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Published on September 26th, 2019 | by Jerry Doby

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Hip Hop’s Pro Poker Connections

It shouldn’t come as a surprise to anyone that poker and hip-hop have a relationship going all the way back to the latter’s birth, with card games being a regular fixture at parties as far back as those being played by DJ Kool Herc.

This relationship has persevered over the years, with the hard-working and hustling ethics of the two worlds overlapping and complementing one another. Poker imagery is rife in hip-hop art and culture, with videos regularly featuring MCs sat at card tables, holding large amounts of cash and reaping the rewards of their gambles. In fact, it’s most likely the parallels of hard work and chance-taking that have cemented hip-hop and poker as bedfellows: Work hard, take risks and win big.

Music has always been a big part of poker as this article shows. So, with that in mind, which of hip-hop’s (and the genre’s descendant styles’) sons have been most successful when it comes to cards? Read on below.

Ghostface Killah

Dennis Coles, better known by his stage name Ghostface Killah, is a well-known hip-hop artist who most people will know of from his role in Wu-Tang Clan and subsequent solo work. But, beyond his artistic references to the game (e.g. Pokerface), did you know he’s also a successful, part-time poker player?

Back in 2007, Ghostface Killah actually launched a hip-hop specific, online poker site – GFK Poker – However, the site has since folded.

Ghostface continues to enjoy poker at a more personal level though, telling Bluff Europe that he started playing around 2012 and hasn’t looked back.

Nelly

Cornell Haynes – Nelly – has enjoyed a music career spanning almost two decades, starting with his debut solo album Country Grammar in 2000, which sold over eight million copies in North America alone.

The 44-year-old has shown that he’s as at home at a card table as he is on a stage or in a studio and he’s competed in a number of major tournaments, which have included:

  • Several World Series of Poker events
  • PokerStars Carribean Adventure
  • PokerStars European Tour
  • Rolling Stone’s celebrity poker tournament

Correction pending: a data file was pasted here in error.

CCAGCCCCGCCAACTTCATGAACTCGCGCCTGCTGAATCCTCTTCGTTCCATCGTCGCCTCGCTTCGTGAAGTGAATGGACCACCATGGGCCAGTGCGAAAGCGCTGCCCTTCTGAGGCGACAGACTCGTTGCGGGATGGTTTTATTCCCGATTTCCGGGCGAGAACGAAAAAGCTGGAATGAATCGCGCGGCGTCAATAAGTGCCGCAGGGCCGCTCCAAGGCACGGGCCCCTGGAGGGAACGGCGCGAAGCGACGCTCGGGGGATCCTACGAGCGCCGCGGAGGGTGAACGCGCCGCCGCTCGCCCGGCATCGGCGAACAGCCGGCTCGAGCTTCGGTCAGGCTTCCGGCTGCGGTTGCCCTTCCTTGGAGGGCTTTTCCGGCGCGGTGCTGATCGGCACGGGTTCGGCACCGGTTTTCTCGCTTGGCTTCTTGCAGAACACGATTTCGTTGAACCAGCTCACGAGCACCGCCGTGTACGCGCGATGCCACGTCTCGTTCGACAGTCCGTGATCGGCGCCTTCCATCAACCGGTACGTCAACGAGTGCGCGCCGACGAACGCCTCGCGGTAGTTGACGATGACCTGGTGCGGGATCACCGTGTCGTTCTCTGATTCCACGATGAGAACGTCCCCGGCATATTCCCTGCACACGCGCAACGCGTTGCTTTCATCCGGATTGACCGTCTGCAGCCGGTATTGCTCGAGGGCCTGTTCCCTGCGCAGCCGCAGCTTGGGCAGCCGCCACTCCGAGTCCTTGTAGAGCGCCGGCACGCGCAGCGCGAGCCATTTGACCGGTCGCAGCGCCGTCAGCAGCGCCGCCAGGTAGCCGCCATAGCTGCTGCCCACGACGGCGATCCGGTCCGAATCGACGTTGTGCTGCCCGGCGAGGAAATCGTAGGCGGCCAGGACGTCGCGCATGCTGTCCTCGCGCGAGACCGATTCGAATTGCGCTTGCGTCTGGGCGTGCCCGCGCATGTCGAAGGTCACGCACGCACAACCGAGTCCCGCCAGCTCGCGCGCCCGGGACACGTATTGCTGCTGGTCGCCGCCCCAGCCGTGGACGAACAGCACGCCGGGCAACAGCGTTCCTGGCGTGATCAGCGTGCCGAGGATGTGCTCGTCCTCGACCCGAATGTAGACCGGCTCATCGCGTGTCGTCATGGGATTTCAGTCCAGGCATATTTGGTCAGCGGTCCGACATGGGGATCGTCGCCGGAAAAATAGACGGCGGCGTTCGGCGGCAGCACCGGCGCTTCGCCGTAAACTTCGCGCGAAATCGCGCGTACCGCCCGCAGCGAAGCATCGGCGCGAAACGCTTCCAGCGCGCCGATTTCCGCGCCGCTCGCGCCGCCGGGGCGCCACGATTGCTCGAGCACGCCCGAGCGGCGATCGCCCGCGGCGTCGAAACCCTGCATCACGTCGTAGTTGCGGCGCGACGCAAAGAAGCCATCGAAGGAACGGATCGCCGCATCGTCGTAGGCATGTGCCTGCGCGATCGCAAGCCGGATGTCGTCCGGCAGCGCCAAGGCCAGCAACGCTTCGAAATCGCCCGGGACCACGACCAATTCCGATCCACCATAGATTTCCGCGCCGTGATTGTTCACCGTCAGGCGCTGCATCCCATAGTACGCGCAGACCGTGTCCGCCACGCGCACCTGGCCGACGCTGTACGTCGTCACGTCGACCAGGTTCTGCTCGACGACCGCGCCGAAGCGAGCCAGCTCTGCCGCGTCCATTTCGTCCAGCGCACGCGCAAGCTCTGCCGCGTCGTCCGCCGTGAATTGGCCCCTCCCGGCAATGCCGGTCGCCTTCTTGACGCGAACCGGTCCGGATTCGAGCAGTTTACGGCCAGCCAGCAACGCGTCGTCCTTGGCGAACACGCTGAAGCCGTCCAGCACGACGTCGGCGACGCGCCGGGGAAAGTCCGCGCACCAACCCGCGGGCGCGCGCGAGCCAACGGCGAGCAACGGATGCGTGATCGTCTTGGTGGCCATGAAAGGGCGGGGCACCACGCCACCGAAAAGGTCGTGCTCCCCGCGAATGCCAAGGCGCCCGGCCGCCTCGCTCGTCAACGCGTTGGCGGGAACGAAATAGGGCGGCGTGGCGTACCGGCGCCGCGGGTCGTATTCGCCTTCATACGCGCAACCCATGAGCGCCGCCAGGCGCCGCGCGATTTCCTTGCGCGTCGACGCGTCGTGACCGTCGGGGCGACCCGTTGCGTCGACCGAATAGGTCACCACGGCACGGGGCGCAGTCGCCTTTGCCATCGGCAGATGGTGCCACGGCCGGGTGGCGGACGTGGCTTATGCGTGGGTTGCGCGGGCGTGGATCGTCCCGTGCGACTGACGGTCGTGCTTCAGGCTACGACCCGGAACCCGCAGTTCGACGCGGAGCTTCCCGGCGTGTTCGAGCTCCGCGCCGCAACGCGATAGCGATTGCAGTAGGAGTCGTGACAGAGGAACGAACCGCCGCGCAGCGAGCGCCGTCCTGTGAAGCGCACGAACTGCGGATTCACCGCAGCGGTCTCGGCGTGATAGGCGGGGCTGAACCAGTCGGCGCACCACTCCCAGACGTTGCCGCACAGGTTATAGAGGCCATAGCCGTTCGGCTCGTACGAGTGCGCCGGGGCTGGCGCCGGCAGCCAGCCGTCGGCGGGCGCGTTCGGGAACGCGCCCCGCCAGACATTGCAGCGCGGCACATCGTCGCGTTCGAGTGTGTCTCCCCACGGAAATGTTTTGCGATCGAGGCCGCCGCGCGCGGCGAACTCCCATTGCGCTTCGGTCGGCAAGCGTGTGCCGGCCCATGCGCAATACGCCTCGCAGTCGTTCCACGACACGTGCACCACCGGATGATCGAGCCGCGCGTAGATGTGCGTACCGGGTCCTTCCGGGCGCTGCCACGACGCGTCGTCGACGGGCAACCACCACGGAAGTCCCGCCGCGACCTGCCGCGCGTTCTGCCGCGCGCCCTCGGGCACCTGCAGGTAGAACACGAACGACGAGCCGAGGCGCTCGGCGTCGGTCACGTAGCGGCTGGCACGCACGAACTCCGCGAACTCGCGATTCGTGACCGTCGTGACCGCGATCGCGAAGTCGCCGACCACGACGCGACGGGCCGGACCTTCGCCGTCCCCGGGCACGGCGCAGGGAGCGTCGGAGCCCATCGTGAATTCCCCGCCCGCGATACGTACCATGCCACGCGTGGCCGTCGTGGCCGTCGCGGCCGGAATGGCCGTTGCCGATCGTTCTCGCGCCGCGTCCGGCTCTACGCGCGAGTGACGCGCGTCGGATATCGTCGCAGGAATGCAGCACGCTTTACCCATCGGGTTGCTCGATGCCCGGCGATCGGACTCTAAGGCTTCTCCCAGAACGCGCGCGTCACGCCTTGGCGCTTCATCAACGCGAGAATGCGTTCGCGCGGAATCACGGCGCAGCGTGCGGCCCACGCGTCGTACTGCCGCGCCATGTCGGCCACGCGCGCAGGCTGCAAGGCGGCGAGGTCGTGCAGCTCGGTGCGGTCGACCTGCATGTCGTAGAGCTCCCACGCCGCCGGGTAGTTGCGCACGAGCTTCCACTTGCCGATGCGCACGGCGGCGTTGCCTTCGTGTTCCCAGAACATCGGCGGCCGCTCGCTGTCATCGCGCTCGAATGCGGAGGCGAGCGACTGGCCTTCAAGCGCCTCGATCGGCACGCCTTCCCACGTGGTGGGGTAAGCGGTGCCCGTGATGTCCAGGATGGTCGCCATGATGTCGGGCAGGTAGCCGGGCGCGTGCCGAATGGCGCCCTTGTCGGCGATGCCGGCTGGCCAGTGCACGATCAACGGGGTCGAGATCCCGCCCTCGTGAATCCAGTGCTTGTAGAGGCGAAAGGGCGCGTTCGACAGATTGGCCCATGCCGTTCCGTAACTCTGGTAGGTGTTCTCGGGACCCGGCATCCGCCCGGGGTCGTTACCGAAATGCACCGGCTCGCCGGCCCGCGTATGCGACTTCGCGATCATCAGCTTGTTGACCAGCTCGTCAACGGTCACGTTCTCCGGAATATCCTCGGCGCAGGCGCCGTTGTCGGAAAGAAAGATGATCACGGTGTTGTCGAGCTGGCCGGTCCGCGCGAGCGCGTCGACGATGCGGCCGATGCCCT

Coolio

Artis Leon Ivey Jr., AKA Coolio, started playing poker at a very young age and was reputedly an already competent player by the time he was just thirteen years old.

Coolio has featured in the charity event, Celebrity Poker Showdown, going head to head with the likes of Shannon Elizabeth, Ron Livingston, Paul Rudd, Sarah Silverman and, pro poker player, Phil Gordon. He’s also played at numerous other tournaments, including the LG All-Star Poker Showdown.

Rulah Divine

Rulah Divine is an individual who has put as much energy into hip-hop as he has into poker, reportedly grinding away at both until he got a break in either.

In May 2019, the Albuquerque native released his new single Eye of the Grinder – A song for which he claims inspiration came from his experiences and adventures in the world of poker. Divine told pokernews.com:

Nobody has really created a great poker song since Kenny dropped ‘The Gambler’ all those years ago. If anything, I feel like I’ve created the second-best poker song ever made out of respect for the legend. As a poker community we needed an anthem and I was more than happy to fulfill this need. Poker and hip-hop music are my two biggest passions and it was great to be able to merge them both together.”

Let’s see if Divine’s music career can match his success in poker, where the WSOP gold bracelet holder won the 2017 WSOP Event #63: $1,000 NLH.

Prahlad Friedman

Until this point, our list has focused on those who have started in hip-hop and moved into poker, but what about those that make the journey in reverse?

Los Angelean poker pro, Prahlad Friedman, released a rap single in 2016 called, Hazy Eyez. You can find the track on YouTube and Apple Music – We’ll let you decide whether his music skills match up to his poker skills.


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About the Author

Editor-in-Chief of The Hype Magazine, and internationally published arts & entertainment journalist. Member of the U.S. Department of Arts and Culture as well as the United States Press Corps.


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